September Newsletter

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September Newsletter

September 30, 2019

TSET welcomes new physician to Idabel as part of the Oklahoma Medical Loan Repayment Program

The Tobacco Settlement Endowment Trust (TSET), the Oklahoma State Medical Association (OSMA) and the Physician Manpower Training Commission (PMTC) welcomed Dr. Stormy Walkup to McCurtain Memorial Hospital in Idabel as a part of the Oklahoma Medical Loan Repayment Program.

Under the guidelines of the Oklahoma Medical Repayment Program, Dr. Walkup will practice medicine in Idabel as a family medicine physician. This program launched in 2012 through a partnership with the PMTC and TSET which places physicians in rural or medically underserved areas of the state in exchange for repayment for up to $160,000 of their medical school tuition.

Doctors that participate in this program see patients insured by SoonerCare and refer tobacco users to the Oklahoma Tobacco Helpline for free cessation coaching and services. To date, more than 260,000 patient visits have been conducted by physicians participating in the program. In addition, participating physicians have referred more than 9,200 patients to the Oklahoma Tobacco Helpline.

To read more about Dr. Walkup and the Oklahoma Medical Loan Repayment Program, click here.


Pictured from left to right: Dr. Stormy Walkup; Julie Bisbee, TSET Executive Director; Matt Robison, Director of Government Affairs for the Oklahoma State Medical Association; Janie Thompson, Deputy Director of the Physician Manpower Training Commission; Brad Morse, CEO of McCurtain Memorial Hospital.

Two public schools honored for efforts to improve health

The Tobacco Settlement Endowment Trust (TSET) recognized Dover Public Schools and Dahlonegah Public Schools in September for efforts to improve the health of their students and employees through the TSET Healthy Incentive Program for Schools.

Dover received a $15,000 grant and opted to use grant funds to purchase an Action Based Learning Lab at the elementary school. Action Based Learning Labs are designed to prepare the brain for learning. Each activity station in the lab focuses on the connection between the brain, the body and the foundations of learning readiness. Research shows lab activities improve memory retention, reinforce academic concepts and build brain pathways for learning.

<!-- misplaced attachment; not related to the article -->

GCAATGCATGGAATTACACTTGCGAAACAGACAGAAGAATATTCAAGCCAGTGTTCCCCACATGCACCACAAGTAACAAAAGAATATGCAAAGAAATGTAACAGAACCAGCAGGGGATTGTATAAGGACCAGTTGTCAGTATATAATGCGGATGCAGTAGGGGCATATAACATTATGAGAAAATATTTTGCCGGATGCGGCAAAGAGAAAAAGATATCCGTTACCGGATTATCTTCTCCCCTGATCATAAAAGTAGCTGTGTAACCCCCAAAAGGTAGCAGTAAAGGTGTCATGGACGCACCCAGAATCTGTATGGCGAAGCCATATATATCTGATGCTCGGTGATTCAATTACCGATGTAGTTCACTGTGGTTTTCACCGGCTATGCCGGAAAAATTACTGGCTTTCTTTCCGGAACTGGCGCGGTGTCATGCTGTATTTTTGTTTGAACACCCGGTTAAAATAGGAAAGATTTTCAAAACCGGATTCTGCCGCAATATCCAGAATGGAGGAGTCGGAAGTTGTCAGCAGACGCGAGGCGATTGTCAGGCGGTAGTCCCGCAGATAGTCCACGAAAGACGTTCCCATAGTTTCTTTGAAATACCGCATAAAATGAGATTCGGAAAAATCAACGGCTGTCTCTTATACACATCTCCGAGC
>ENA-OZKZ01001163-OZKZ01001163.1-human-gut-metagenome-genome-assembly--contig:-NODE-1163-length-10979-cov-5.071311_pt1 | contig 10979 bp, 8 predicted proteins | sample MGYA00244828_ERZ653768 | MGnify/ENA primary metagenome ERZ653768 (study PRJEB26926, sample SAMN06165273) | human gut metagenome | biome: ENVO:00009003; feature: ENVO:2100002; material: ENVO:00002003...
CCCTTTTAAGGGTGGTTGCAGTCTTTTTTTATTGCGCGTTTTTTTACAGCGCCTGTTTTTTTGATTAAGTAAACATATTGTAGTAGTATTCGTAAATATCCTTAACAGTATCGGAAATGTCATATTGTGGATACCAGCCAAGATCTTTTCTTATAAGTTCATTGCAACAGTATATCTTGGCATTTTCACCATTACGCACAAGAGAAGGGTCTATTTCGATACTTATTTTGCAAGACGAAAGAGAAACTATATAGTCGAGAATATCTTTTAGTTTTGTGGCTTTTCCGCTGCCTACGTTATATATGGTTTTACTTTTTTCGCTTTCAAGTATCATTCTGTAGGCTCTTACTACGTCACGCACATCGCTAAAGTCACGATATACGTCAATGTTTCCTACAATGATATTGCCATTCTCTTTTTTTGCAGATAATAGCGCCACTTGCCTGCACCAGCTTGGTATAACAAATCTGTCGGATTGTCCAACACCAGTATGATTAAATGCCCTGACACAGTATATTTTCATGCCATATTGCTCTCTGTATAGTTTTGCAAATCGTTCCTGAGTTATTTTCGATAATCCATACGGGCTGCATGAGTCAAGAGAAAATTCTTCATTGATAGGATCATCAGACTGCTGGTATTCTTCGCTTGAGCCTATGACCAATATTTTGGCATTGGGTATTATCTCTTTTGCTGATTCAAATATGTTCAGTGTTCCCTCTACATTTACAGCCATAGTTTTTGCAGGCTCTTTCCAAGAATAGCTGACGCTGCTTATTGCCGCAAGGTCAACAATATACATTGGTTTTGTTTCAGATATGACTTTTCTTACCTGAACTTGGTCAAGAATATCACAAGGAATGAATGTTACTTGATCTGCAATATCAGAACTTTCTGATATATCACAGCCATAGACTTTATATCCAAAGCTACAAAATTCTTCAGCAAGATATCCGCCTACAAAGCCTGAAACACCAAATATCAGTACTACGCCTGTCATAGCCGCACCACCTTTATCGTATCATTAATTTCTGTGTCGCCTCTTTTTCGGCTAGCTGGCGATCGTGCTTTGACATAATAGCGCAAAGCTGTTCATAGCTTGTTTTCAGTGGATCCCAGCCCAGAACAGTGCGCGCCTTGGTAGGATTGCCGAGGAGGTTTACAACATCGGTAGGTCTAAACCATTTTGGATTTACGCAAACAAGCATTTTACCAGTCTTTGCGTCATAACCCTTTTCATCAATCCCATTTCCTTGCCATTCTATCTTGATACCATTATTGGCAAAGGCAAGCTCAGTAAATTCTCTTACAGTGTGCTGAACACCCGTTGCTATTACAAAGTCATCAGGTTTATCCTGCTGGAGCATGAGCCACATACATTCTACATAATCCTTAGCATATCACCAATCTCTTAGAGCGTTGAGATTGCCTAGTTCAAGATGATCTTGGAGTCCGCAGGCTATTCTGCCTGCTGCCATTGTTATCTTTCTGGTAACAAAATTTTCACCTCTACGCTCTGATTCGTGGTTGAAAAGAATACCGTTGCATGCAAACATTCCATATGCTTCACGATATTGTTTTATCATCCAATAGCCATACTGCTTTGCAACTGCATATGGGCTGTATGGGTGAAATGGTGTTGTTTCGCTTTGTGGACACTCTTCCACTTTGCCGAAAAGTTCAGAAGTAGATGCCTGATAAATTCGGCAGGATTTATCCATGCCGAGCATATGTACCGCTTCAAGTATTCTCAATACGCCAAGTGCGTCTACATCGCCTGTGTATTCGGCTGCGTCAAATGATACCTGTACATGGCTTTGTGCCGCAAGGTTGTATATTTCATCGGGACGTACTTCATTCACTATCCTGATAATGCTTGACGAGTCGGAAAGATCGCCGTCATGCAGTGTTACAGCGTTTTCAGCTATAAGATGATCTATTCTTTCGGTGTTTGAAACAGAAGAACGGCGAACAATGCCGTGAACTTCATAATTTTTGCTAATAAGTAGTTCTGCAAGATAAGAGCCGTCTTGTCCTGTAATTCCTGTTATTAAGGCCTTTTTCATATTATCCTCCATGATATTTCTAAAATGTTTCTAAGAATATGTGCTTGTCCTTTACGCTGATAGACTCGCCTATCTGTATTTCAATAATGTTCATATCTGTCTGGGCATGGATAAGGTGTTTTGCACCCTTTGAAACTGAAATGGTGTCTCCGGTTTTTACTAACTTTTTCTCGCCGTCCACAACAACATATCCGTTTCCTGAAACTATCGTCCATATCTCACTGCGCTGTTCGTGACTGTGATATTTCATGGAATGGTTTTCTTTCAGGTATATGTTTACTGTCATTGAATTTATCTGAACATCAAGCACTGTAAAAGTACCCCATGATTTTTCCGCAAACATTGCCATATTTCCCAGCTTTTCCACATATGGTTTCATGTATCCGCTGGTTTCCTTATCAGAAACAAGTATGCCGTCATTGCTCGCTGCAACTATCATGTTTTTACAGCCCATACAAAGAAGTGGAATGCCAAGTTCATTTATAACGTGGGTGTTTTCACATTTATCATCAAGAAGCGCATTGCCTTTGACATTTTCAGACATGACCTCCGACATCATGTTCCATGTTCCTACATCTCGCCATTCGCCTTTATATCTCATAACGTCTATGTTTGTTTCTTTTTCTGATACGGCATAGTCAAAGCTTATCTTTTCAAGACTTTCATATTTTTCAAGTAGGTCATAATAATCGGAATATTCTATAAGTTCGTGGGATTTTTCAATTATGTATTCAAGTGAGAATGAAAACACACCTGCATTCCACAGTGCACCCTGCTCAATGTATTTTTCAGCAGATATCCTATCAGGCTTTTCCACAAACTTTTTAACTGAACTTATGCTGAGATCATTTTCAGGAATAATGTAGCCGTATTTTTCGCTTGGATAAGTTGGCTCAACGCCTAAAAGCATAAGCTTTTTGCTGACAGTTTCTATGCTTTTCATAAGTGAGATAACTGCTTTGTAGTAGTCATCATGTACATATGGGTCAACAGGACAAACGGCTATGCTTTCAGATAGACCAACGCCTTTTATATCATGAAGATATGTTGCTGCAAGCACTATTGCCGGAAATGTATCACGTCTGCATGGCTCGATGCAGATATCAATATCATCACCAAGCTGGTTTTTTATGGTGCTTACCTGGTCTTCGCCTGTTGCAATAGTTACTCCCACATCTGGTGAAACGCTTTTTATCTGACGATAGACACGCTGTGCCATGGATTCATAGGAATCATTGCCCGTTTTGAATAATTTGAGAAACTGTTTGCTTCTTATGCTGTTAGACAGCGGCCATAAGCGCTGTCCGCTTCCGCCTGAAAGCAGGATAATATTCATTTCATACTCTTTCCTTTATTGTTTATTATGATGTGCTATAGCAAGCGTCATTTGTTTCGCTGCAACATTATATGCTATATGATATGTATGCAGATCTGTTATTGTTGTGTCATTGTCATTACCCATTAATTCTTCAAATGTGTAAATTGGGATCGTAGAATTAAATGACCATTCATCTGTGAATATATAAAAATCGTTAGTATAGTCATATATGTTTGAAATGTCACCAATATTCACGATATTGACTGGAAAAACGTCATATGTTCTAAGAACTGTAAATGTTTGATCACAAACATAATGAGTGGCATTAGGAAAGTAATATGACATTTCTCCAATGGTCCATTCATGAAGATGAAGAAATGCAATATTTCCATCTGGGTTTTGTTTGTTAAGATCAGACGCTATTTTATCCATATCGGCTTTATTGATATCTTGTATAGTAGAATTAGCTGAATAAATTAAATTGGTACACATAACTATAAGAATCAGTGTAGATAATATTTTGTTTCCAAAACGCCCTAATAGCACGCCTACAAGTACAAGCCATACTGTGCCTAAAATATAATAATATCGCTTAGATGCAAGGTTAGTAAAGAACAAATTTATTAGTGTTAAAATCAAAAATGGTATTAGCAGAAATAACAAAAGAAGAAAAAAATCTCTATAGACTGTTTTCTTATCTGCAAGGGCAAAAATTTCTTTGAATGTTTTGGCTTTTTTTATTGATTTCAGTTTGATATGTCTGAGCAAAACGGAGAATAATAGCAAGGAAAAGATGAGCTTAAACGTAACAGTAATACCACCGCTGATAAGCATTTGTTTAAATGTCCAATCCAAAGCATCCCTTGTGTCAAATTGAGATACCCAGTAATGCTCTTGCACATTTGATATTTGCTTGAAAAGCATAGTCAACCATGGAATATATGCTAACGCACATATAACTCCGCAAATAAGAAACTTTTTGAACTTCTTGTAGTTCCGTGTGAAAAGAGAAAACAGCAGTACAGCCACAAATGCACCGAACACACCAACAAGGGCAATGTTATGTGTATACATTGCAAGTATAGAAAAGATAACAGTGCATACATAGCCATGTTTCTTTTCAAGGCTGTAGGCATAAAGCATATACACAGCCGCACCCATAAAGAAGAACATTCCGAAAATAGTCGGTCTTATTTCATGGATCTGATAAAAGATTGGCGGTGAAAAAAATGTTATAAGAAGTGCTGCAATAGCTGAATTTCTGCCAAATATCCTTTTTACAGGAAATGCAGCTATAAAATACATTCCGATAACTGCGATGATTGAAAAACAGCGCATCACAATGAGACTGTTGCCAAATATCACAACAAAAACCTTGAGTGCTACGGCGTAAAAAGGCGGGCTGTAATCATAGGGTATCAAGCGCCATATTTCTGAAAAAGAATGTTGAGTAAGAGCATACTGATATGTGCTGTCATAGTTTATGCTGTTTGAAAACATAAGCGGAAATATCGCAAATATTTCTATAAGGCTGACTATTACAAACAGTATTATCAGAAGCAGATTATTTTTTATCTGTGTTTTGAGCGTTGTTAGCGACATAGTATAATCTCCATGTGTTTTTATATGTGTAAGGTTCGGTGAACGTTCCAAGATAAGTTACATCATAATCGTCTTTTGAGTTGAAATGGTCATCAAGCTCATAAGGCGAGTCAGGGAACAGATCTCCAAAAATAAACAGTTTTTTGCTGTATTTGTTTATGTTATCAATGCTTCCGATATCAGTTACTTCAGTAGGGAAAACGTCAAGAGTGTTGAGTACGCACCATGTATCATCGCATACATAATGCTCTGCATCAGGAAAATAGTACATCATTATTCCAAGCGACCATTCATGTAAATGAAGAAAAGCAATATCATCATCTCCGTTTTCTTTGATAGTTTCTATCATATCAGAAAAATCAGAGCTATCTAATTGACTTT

Dahlonegah received a $13,500 grant and chose to use the funds to purchase active classroom equipment, PE equipment, health assessment devices and activity monitors for students. Active classroom equipment promotes learning and student success by incorporating movement into daily lessons.

Congratulations to these two school districts for enacting policies designed to encourage healthy habits in students, faculty and the community!

school award

Pictured from left to right: TSET Healthy Schools Incentive Program Manager Sharon Howard; State Sen. Wayne Shaw; State Rep. David Hardin; Superintendent Jeff Limore; school nurse Janelle Brewer; and TSET Health Living Program Adair County representatives Kassandra Rosas, Shaina Kindle and Hillary Mead.

TSET recognizes communities at annual Oklahoma Municipal League Conference

TSET honored four communities in September for adopting health-promoting policies and strategies as a part of the Healthy Incentive Program for Communities.

The Town of Valliant received a $36,000 incentive grant and chose to use the funds to refurbish the district walking trail to promote physical activity for their community.

The Town of Broken Bow received a $36,000 incentive grant and city leaders chose to build a splash pad to increase physical activity opportunities for children.

The City of Muskogee received a $70,000 incentive grant and opt to use funds to design and construct sidewalks in the community.

The Town of Pocola received $36,000 incentive grant and local leaders decided to purchase additional playground equipment for their local park as well as wayfinding signage and a pavilion.

TSET Healthy Incentive Program for Communities is designed to help cities and towns implement best and promising practices for tobacco-free environments, improved access to healthy and nutritious foods and increased physical activity opportunities in an effort to reduce risk factors for heart disease, strokes and cancer and improve the quality of life of residents.


Pictured from left to right: TSET Executive Director Julie Bisbee; Broken Bow City Manager Vickie Patterson; Broken Bow Parks and Recreation Director Ed Richards; OML Executive Director Mike Fina; OML President Randy Ross.

Don't forget to register for the 2019 Southern Obesity Summit

The 2019 Southern Obesity Summit takes place in Oklahoma City October 28-30. This summit is the largest regional obesity prevention event in the U.S.

This summit addresses the underlying issues that cause southern states to have some of the highest obesity rates in the nation, including a high rate of food insecurity. This year’s summit will challenge conventional approaches to obesity prevention and propose new, fresh perspectives based on new science. To learn more about the Southern Obesity Summit, click here. We look forward to seeing you there!